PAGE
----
What we’ve done here is made a list that gives new names to particular contents (remember that git identified content by its hash, not by its name). This list is exactly the right format to feed into git update-index.

$ git ls-files -s | sed 's|\tOLDIR\(.*\)|\tNEWDIR\1|' \
    | git update-index --index-info

If you run git status after running this command you’ll see that Git has listed all the renames as if they are new files. That’s because we only updated the existing index, leaving all the current OLDDIR/ entries in place. What we need to do is create a new index then replace the old with it – the new index will not include any old listings so git will see that as a rename rather than an add.

$ git ls-files -s | sed 's|\tOLDIR\(.*\)|\tNEWDIR\1|' \
    | GIT_INDEX_FILE=.git/tempnewindex git update-index --index-info \
    && mv .git/tempnewindex .git/index

After this you’ll see:

$ git status
# On branch temp
# Changes to be committed:
#   (use "git reset HEAD <file>..." to unstage)
#       renamed:    OLDDIR/.gitignore -> NEWDIR/.gitignore
#       renamed:    OLDDIR/Makefile -> NEWDIR/Makefile
#       renamed:    OLDDIR/ -> NEWDIR/
# Changes not staged for commit:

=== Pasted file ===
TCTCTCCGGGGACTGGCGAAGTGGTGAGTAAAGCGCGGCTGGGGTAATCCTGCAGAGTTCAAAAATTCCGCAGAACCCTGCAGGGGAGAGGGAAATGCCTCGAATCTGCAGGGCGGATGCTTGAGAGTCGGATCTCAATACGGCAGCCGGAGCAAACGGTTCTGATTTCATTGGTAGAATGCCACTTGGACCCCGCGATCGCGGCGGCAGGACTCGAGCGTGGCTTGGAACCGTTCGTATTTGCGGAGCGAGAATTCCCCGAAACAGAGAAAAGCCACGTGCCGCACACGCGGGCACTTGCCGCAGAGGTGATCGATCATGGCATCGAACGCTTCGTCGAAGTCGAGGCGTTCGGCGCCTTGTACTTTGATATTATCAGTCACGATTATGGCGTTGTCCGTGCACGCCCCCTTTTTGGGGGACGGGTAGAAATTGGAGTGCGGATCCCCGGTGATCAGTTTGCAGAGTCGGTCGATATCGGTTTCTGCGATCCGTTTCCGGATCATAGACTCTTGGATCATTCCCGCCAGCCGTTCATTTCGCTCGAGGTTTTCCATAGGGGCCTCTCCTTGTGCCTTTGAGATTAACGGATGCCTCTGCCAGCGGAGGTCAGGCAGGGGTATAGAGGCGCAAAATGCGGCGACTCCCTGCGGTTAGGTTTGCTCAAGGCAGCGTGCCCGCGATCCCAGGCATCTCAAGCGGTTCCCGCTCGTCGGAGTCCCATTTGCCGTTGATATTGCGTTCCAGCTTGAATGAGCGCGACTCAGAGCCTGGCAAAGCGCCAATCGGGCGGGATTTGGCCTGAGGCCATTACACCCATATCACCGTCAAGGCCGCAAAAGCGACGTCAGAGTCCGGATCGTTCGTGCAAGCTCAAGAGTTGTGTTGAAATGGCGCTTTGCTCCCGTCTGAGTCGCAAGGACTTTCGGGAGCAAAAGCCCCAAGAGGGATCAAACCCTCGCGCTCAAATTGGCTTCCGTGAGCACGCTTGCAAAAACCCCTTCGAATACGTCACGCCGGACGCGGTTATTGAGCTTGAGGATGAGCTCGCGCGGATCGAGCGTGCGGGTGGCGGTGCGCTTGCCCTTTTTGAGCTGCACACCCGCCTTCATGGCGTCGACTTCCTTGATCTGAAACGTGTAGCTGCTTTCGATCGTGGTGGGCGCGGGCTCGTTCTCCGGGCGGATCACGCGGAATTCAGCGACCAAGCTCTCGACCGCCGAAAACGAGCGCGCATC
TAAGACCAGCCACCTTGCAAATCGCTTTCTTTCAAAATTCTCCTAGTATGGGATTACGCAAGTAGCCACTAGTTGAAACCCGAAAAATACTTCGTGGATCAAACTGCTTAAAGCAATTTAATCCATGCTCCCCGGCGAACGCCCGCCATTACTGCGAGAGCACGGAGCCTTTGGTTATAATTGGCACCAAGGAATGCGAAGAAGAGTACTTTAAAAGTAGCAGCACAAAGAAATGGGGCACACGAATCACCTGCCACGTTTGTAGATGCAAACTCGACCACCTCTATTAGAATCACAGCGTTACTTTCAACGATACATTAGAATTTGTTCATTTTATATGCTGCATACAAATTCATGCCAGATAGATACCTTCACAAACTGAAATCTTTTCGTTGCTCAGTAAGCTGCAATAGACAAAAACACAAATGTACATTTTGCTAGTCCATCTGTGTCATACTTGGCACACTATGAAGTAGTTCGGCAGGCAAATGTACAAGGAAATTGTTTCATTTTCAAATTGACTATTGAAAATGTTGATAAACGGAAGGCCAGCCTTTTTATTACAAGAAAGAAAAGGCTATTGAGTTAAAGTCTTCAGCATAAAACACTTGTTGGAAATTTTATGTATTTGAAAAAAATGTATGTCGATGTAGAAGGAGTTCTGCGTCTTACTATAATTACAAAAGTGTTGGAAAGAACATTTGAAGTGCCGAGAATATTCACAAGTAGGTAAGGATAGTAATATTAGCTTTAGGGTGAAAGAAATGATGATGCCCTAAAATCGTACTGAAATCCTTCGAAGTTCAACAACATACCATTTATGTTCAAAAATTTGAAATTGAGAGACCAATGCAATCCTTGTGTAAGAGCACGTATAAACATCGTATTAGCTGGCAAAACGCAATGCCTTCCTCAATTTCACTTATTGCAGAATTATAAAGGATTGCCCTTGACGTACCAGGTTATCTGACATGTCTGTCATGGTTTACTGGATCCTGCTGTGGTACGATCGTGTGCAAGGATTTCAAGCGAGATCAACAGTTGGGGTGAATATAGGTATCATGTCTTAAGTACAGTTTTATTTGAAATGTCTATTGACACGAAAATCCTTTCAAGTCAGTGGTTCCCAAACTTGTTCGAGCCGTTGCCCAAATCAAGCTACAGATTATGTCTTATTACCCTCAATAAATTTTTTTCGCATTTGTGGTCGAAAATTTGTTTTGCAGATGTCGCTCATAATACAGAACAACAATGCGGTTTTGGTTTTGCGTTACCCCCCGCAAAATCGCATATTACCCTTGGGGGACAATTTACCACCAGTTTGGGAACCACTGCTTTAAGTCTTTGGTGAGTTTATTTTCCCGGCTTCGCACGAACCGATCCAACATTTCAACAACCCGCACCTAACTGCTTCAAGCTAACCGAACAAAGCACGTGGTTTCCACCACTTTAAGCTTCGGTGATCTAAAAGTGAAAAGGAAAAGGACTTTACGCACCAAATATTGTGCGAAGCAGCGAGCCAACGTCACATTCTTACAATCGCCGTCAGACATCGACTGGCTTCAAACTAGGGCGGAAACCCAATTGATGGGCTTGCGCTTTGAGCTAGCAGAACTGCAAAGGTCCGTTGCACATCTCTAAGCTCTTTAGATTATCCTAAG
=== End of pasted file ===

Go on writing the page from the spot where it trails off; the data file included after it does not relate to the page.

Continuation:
#   (use "git add/rm <file>..." to update what will be committed)
#   (use "git checkout -- <file>..." to discard changes in working directory)
#       deleted:    NEWDIR/.gitignore
#       deleted:    NEWDIR/Makefile
#       deleted:    NEWDIR/

The “not staged” deletions are because we didn’t change the working directory. Don’t worry about that, remember it’s only the index that gets committed.

We now use this command with git filter-branch to do the same thing for a series of commits. We need to make a slight modification to cope with git filter-branch’s use of subdirectories, by using the environment variable it sets for us $GIT_INDEX_FILE.

$ git filter-branch --index-filter 'git ls-files -s \
    | sed "s|\tOLDIR\(.*\)|\tNEWDIR\1|" \
    | GIT_INDEX_FILE=$ git update-index --index-info \
        && mv "$" "$GIT_INDEX_FILE"' \

This does the rename on the last four revisions.

Blink and you’ll miss it. I’d advise doing this on a temporary branch until you’re happy that it’s worked then git reset your master branch to the temporary to activate it (although Git will make a backup for you, so it’s not the end of the world if you don’t).

You’ll find almost exactly this final command written on the man page for git-filter-branch; but hopefully the above will let you build up to it gradually so you can test out the change (in particular the sed command line) before doing anything.